We became friends as most girls do at that age; we went to school together and were neighbors. We did what was expected of us.
Her mother didn’t like me, and if she came home from work and found me sitting at her kitchen table or playing with Barbies on her daughter’s pink rug, she would call my friend into the master bedroom and speak in low stern tones,
Wrap it up. Send her home.
…and my friend would return to the bedroom, where I would be quietly making Barbie make out with Ken in a shoebox, or coloring on construction paper with my friend’s Magic Markers. My friend would say that she and her mom had to go out to dinner or church, or that she had to go to bed soon (even though the sun would still be streaming in through the dotted-Swiss curtains).
My feelings were delicate then, as they are now. The mother was slim and petite and had black hair cut trendily short; I thought she was pretty and fancy. Her lips were always painted, and her nails were always glossy and groomed. Her daughter was less of a beauty, her hair a blonde frizz, her body lumpy and shaped a bit like a potato. I didn’t even like her that much, but I liked her house because she had a canopy bed and a television in her bedroom, and everything was painted white or pink or cream. Even in the living room.
I did as I was asked to, and would leave on my bike, feeling dejected, oily, and awkward. Once home, my mother would ask why I was back so soon from playing, did we have a fight? I always told her that my friend had plans, and would then return to my own pretty, sunny bedroom to read, write stories, or draw.
At school my friend always sought me out, and never I her. I preferred playing with the girls from my class who were from India; I liked the way their hair smelled of incense and curry, and I liked to listen to their soft accents that whispered underneath the American slang they were learning quickly. Their houses were warm, and filled with jewel-toned fabric and small brass statues of the elephant-headed god Ganesh, which I liked better than the sad Jesus paintings that filled the walls of my other friends’ houses. Their mothers always made me food and seemed genuinely glad to see me in their house, and would ask are you sure you’re not an Indian girl, too? With that black hair and pretty skin? I always felt comfortable inside their homes.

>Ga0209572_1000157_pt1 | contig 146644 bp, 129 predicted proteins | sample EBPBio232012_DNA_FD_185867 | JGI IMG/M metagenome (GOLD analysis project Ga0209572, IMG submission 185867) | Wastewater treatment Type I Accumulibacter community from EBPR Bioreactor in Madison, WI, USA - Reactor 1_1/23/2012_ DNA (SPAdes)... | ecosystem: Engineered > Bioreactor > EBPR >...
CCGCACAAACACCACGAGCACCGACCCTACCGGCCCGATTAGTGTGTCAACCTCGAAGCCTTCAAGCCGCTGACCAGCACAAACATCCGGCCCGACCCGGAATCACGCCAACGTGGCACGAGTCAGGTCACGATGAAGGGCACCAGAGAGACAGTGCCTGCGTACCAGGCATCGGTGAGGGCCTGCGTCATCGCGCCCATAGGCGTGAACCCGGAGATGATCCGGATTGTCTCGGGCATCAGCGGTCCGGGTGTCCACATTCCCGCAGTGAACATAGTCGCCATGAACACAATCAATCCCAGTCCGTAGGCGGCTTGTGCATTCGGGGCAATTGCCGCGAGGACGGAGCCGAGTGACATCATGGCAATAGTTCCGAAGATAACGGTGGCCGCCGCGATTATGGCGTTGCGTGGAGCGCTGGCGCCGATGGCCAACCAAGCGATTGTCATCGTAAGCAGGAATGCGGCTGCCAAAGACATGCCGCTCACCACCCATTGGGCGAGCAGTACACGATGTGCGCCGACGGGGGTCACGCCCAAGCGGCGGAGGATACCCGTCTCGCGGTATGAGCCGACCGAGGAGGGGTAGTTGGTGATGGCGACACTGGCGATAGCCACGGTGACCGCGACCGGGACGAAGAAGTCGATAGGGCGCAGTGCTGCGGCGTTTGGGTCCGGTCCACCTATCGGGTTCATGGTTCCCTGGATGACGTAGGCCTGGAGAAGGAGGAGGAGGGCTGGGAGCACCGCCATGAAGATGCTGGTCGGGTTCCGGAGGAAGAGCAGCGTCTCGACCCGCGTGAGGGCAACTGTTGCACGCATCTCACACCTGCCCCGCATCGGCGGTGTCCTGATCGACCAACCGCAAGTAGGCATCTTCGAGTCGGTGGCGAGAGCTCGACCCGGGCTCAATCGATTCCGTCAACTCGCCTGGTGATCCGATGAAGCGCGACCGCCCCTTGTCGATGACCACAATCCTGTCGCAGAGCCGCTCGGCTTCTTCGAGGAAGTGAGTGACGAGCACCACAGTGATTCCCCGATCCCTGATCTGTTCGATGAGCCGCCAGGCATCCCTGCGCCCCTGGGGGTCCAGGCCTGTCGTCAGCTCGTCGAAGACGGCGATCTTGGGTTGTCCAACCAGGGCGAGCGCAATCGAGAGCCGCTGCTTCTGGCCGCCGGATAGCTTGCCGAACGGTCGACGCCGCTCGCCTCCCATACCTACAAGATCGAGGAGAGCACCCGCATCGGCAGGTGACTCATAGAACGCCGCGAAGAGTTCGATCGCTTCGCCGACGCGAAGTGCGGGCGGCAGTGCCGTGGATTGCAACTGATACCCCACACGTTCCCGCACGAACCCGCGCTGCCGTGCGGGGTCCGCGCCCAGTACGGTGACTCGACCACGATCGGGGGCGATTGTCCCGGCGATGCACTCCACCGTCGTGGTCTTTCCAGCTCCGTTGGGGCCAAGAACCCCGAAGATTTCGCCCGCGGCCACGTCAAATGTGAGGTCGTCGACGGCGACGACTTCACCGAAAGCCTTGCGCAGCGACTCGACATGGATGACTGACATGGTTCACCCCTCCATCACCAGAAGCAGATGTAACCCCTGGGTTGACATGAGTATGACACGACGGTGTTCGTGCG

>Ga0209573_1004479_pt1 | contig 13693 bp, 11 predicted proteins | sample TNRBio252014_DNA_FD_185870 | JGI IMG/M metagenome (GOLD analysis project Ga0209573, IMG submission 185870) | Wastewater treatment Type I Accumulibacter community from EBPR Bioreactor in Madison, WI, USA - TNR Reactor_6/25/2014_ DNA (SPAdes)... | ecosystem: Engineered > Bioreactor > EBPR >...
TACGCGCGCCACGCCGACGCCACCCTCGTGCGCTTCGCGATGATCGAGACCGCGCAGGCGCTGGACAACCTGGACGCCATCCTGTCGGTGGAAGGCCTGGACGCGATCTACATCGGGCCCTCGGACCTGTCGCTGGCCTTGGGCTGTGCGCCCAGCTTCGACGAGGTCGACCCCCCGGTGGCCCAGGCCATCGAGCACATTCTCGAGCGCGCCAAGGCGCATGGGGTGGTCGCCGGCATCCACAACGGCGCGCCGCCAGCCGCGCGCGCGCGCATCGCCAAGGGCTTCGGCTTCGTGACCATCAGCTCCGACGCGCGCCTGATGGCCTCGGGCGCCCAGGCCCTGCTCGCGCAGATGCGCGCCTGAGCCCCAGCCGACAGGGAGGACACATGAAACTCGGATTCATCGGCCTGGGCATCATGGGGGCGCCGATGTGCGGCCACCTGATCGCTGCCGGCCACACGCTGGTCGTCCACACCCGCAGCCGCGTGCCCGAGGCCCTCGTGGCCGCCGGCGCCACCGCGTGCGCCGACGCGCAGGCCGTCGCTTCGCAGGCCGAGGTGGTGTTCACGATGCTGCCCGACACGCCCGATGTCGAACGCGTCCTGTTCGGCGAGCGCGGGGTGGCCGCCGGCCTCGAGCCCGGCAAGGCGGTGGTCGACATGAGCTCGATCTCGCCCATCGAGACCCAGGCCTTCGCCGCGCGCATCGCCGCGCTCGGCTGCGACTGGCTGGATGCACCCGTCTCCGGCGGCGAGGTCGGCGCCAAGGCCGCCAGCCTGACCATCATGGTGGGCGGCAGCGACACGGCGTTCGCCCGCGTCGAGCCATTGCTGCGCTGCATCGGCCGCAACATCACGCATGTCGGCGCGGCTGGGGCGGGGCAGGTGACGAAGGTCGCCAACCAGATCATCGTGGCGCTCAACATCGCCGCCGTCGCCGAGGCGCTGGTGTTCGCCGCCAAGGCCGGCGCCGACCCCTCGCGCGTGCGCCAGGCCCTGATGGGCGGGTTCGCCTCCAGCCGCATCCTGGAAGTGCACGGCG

But if I played with Veena or Siya at recess, my friend always found me and pulled me away, begging me to go somewhere with her. Once I relented, she would regale me with boring stories about youth group or something annoying her step-brother did over the weekend. I came to dread her constant, persistent presence.
Near the end of the fifth grade, my father announced that we were moving back to Ohio, where both of my parents came from and where my sister and I were born. My friend took the news badly; shouting that she’d have no one to be friends with in middle school, and turned red in the face and spit a little as she shouted at me (as though it was my fault that we were leaving). I was sad to leave my house and my other friends, but glad to have an excuse to leave her and her cold mother who hated me. On one of the last days of school, my friend asked me to go into one of the lesser-used bathrooms after recess, and once we were inside the cool, concrete room she moved close to me and asked if I would miss her. I could smell the cafeteria chicken nuggets that she had eaten at lunch on her hot breath, she stood so close to me. I said of course I would miss her, would she miss me? She looked over my shoulder at the bathroom door, then asked if I ever played with myself. She said she had just learned and that it was neat and I should try it. I didn’t admit to her that I knew what she was talking about, and I definitely didn’t tell her about what I had learned to do with my own hands right before I fell asleep at night. She didn’t need to know about what I did and what I knew, because that was my most private secret and she wasn’t that good of a friend to know my most private secret. So I told her I had no idea what she was talking about, and she narrowed her small eyes and said you’re lying. I left the bathroom walking backwards, saying we’d better go back, we were late.
My family and I left for Ohio a month later, and my friend faded into memory fast, quickly replaced by a different set of friends with flat, northern accents like my parents. My Ohio friends liked my Tennessee voice, and would ask me to say certain words over and over: pocketbook, oil, right, reckon, water. Their mothers liked me.